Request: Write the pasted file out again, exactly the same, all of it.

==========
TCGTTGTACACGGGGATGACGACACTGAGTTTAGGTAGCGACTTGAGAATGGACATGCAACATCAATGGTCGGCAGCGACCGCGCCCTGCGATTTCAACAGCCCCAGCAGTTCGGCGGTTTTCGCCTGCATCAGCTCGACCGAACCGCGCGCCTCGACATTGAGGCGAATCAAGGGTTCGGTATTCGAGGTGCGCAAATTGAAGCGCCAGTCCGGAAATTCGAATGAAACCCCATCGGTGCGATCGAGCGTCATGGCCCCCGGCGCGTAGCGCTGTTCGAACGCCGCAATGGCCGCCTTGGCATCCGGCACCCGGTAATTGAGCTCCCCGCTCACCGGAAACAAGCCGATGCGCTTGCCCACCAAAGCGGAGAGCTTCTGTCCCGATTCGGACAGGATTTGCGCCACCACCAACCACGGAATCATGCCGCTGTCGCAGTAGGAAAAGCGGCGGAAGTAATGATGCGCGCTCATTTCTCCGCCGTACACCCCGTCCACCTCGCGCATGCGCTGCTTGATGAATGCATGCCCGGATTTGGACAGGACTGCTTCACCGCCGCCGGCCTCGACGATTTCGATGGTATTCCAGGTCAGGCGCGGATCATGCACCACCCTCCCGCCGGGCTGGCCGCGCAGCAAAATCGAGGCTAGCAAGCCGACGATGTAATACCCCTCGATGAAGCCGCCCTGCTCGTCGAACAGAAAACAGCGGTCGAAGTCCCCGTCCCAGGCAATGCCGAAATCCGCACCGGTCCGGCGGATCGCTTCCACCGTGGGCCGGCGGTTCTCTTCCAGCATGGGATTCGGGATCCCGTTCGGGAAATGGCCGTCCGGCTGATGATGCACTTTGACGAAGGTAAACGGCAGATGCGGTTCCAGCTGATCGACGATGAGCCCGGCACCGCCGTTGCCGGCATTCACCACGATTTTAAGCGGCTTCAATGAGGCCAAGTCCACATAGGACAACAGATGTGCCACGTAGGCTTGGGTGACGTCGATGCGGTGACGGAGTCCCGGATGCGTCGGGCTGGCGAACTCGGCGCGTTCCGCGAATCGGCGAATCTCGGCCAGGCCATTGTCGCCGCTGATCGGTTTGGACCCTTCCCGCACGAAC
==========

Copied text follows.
TCGTTGTACACGGGGATGACGACACTGAGTTTAGGTAGCGACTTGAGAATGGACATGCAACATCAATGGTCGGCAGCGACCGCGCCCTGCGATTTCAACAGCCCCAGCAGTTCGGCGGTTTTCGCCTGCATCAGCTCGACCGAACCGCGCGCCTCGACATTGAGGCGAATCAAGGGTTCGGTATTCGAGGTGCGCAAATTGAAGCGCCAGTCCGGAAATTCGAATGAAACCCCATCGGTGCGATCGAGCGTCATGGCCCCCGGCGCGTAGCGCTGTTCGAACGCCGCAATGGCCGCCTTGGCATCCGGCACCCGGTAATTGAGCTCCCCGCTCACCGGAAACAAGCCGATGCGCTTGCCCACCAAAGCGGAGAGCTTCTGTCCCGATTCGGACAGGATTTGCGCCACCACCAACCACGGAATCATGCCGCTGTCGCAGTAGGAAAAGCGGCGGAAGTAATGATGCGCGCTCATTTCTCCGCCGTACACCCCGTCCACCTCGCGCATGCGCTGCTTGATGAATGCATGCCCGGATTTGGACAGGACTGCTTCACCGCCGCCGGCCTCGACGATTTCGATGGTATTCCAGGTCAGGCGCGGATCATGCACCACCCTCCCGCCGGGCTGGCCGCGCAGCAAAATCGAGGCTAGCAAGCCGACGATGTAATACCCCTCGATGAAGCCGCCCTGCTCGTCGAACAGAAAACAGCGGTCGAAGTCCCCGTCCCAGGCAATGCCGAAATCCGCACCGGTCCGGCGGATCGCTTCCACCGTGGGCCGGCGGTTCTCTTCCAGCATGGGATTCGGGATCCCGTTCGGGAAATGGCCGTCCGGCTGATGATGCACTTTGACGAAGGTAAACGGCAGATGCGGTTCCAGCTGATCGACGATGAGCCCGGCACCGCCGTTGCCGGCATTCACCACGATTTTAAGCGGCTTCAATGAGGCCAAGTCCACATAGGACAACAGATGTGCCACGTAGGCTTGGGTGACGTCGATGCGGTGACGGAGTCCCGGATGCGTCGGGCTGGCGAACTCGGCGCGTTCCGCGAATCGGCGAATCTCGGCCAGGCCATTGTCGCCGCTGATCGGTTTGGACCCTTCCCGCACGAAC